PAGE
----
Do Pets Get Cold?


Exploring How And Why Our Pets Respond To Different Temperatures 

Our pets are a lot like us in many ways. They need food, water, air, and shelter to survive just like people. However, our pets also have various needs regarding their environment such as weather and temperature. It highly depends on what kind of pet you own, but every animal is adapted and bred to live in a particular climate under specific conditions. This article will discuss temperature and how it affects your pets in various ways. There is a wide variety of different pets out there, but this article will only be covering dogs, cats, and reptiles. It will also explain both how and why our pets need the specific temperatures that keep them happy and healthy.

Dog Temperatures

Dogs are mammals, just like people. So, they have a similar comfort level when it comes to external temperature. The major difference between the way people and dogs handle temperature is in a dog’s fur. Most dogs are covered in fur from head to paws which creates a natural form of insulation. This natural insulation helps keep dogs warm when exposed to cold weather and winds, but it isn’t always going to make a major difference. The amount and type of fur on dogs varies based on the breed. But overall, most dogs typically feel comfortable indoors at around 69 to 70 degrees fahrenheit. 

Dogs Built For The Cold

Some breeds of dogs are more suited for colder weather conditions such as Siberian Huskies, Great Pyreneese, Newfoundlands, Komondor, and German Shepherds to name a few. This is because of their thick (and sometimes double) fur coat that keeps them well insulated. While these breeds were born to withstand the cold, there are a few breeds of dogs that are the exact opposite. It’s important to keep your dog active and well exercised even during the colder months of the year. To learn more about the different ways to exercise your dog during winter, check out our previous article called Ways To Exercise With Your Dog When It’s Too Cold Outside. 

Dogs Built For Warmer Climates

The thin-coated dogs, short-coated dogs, and dogs with thin body frames don’t handle the cold very well. Some examples of these breeds include Dalmatians, Boxers, Doberman Pinscher, Bull Terriers, Greyhounds, Pugs, and Beagles. This inability to withstand cold environments and temperatures especially applies to toy and small breeds such as chihuahuas, Yorkshire Terriers, and Toy Poodles. This is due to their small frames and short legs that result in them being closer to the ground. To keep these smaller and thin furred breeds more comfortable during winter, we recommend outfitting them with a doggy coat for a little more insulation and protection against the elements. To learn more about how dogs react to different types of weather, check out our other article called How To Keep Your Dog Cool This Summer

Cat Temperatures 

Similar to dogs, cats are also covered in fur from head to paws. Cat fur can vary from long hair to short hair depending on the breed, but generally offers a natural form of insulation. This helps protect them from cold weather and wind. However, they still need some form of shelter to stay at a comfortable temperature. Just like dogs, cats need an external environment of around 70 degrees or more to thrive and be healthy. The biggest difference between dogs and cats is their size.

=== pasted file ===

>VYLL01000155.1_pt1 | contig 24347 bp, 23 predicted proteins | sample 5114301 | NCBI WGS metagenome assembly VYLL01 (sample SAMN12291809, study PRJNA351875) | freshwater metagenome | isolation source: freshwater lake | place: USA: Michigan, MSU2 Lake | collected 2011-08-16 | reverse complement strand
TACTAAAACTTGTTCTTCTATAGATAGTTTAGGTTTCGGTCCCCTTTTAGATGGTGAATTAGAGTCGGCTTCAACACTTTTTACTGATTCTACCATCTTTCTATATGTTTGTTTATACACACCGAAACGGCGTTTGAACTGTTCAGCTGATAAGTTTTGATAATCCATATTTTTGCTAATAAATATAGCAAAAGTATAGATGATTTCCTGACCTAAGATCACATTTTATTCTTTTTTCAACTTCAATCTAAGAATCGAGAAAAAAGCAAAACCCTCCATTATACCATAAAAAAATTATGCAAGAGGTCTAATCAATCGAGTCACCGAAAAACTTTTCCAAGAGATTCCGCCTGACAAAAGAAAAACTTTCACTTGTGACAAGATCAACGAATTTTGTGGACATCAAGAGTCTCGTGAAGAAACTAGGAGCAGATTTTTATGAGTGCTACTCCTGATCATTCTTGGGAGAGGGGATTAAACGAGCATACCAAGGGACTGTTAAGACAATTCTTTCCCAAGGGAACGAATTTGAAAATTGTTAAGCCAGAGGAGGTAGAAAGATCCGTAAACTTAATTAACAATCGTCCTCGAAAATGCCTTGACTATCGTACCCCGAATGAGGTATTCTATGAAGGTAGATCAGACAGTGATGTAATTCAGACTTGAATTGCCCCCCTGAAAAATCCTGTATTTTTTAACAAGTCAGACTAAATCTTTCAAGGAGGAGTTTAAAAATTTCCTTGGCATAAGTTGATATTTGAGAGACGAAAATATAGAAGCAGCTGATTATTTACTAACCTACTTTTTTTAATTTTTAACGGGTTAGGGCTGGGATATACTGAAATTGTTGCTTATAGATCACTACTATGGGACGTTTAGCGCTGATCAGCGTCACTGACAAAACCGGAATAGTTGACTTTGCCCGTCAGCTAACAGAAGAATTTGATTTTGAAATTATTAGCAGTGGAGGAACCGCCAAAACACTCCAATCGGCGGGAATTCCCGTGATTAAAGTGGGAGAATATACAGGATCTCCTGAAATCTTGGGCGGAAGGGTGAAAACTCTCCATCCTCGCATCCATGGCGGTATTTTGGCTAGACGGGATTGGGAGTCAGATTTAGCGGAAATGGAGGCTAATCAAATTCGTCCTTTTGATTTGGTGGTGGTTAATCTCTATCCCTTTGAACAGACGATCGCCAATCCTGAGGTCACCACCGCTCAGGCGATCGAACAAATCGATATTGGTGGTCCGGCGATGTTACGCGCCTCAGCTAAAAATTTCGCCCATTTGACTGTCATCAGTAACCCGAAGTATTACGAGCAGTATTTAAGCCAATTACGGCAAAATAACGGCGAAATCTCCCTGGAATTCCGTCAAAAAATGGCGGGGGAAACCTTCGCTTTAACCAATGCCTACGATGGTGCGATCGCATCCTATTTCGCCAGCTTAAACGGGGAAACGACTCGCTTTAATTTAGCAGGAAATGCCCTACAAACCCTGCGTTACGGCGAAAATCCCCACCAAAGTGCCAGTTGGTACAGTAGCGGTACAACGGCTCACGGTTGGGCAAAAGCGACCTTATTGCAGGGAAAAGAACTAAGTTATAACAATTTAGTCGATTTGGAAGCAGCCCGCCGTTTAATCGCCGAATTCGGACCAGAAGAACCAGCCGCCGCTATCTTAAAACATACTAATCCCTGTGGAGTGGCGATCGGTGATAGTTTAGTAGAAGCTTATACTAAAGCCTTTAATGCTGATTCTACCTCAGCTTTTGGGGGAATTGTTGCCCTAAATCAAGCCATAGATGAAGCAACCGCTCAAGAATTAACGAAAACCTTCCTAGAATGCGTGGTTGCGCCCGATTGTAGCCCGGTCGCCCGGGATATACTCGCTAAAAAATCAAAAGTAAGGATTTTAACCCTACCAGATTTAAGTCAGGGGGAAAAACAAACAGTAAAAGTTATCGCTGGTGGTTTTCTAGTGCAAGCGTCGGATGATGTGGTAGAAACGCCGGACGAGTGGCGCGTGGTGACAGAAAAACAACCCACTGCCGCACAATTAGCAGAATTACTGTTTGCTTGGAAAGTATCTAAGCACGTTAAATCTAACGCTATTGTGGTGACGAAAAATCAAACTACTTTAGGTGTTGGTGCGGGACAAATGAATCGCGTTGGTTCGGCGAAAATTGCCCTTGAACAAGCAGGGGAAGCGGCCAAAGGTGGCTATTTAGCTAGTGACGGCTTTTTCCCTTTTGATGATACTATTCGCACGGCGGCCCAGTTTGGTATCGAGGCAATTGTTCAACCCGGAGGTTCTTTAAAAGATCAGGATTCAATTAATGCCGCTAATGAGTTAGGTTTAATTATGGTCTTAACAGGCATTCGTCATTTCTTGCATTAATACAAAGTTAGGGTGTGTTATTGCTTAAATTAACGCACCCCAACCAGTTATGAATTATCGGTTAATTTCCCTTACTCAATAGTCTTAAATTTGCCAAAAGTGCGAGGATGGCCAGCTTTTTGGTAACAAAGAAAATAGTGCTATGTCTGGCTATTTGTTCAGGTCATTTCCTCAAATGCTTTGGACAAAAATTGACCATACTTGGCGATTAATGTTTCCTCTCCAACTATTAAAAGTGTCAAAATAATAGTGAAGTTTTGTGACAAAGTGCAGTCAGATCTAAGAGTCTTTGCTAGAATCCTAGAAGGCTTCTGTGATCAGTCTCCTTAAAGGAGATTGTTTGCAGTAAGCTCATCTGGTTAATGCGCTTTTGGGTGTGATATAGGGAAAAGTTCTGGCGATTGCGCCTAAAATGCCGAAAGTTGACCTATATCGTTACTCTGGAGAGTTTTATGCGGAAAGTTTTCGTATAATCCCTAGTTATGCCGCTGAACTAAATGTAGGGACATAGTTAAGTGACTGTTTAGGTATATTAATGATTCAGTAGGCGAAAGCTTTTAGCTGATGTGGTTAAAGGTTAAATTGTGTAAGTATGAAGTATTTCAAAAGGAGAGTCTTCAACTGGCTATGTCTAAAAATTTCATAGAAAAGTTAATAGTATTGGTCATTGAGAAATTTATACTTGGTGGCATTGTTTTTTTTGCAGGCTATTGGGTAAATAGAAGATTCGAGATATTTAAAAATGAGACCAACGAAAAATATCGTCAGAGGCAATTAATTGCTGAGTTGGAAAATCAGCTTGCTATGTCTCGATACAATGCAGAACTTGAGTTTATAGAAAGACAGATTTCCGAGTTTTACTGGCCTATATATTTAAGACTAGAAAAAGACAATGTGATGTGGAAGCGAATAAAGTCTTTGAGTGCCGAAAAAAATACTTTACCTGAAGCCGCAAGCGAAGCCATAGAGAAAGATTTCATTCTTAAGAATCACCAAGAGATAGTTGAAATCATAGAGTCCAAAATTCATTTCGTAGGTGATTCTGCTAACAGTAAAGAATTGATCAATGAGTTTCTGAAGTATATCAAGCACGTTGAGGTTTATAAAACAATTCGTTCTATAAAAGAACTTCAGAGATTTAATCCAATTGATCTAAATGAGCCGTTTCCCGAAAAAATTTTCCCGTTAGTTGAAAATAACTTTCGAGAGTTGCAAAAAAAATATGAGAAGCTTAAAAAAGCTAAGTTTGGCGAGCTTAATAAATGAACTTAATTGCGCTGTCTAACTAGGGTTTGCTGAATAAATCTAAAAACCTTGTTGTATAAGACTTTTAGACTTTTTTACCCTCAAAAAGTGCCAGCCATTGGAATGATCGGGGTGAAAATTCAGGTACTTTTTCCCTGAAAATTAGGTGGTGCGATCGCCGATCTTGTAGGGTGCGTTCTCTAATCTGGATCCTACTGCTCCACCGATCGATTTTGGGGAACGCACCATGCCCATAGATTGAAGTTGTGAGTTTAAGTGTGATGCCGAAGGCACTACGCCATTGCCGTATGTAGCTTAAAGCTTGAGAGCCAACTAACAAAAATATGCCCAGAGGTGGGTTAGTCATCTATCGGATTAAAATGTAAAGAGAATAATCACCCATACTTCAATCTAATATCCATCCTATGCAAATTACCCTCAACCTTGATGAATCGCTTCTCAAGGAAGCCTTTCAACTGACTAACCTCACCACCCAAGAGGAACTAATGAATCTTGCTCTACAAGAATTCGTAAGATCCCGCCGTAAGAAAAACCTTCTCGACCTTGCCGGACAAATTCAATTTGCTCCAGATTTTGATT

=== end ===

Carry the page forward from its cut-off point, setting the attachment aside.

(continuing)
Dog Temps VS Cat Temps

Although it depends on the breed of dog, typically speaking dogs are much bigger than cats. The larger the mammal, the more heat it produces. Larger mammals are better adapted to withstand colder climates as they can keep themselves warmer for longer periods of time. That being said, cats are very resilient animals as well and many feral cats have been known to survive even the harshest of winters. For your indoor cat, we recommend having a cat bed and/or soft blanket available to them so they can stay warm. Odds are, they will seek you out and cuddle up with you for both your attention and your body heat.

Reptiles Temperatures 

Reptiles are significantly different from cats and dogs as reptiles are cold-blooded animals. Cold-blooded animals cannot self regulate their internal body temperatures the way warm-blooded animals do. This means that the external environmental temperature will directly affect a cold-blooded animal’s temperature. The warmer the environment, the warmer the reptile; the colder the environment, the colder the reptile. This is why temperature and humidity are so important when it comes to reptiles as most species need a humid and warm environment to survive. While it varies based upon the specific type of reptile, most reptiles require a constant temperature between 70 and 85 degrees Fahrenheit. They also require a basking area where they can absorb heat and light that must be at least 100 degrees Fahrenheit. Reptiles make great pets, but they also require very specific living conditions of both humidity and temperatures. To learn more about the specific temperatures and lighting that different reptile species need, check out The Spruce Pets website for more information. 

Just The Right Temp

Regardless of what type of pet you have, you want to keep them happy, healthy, and safe. Be sure to keep a close eye on your pets during the colder months of the year and look for any signs of temperature discomfort. Your dogs may appreciate a doggy coat if needed and your cats will never say no to a soft blanket. When caring for reptiles, be sure to do your research first as they have very specific environmental needs to survive. Always have your reptile tank setup and fully functional before bringing one home. We hope this article has been helpful and remember that you can always help keep your pets warm through the power of snuggles.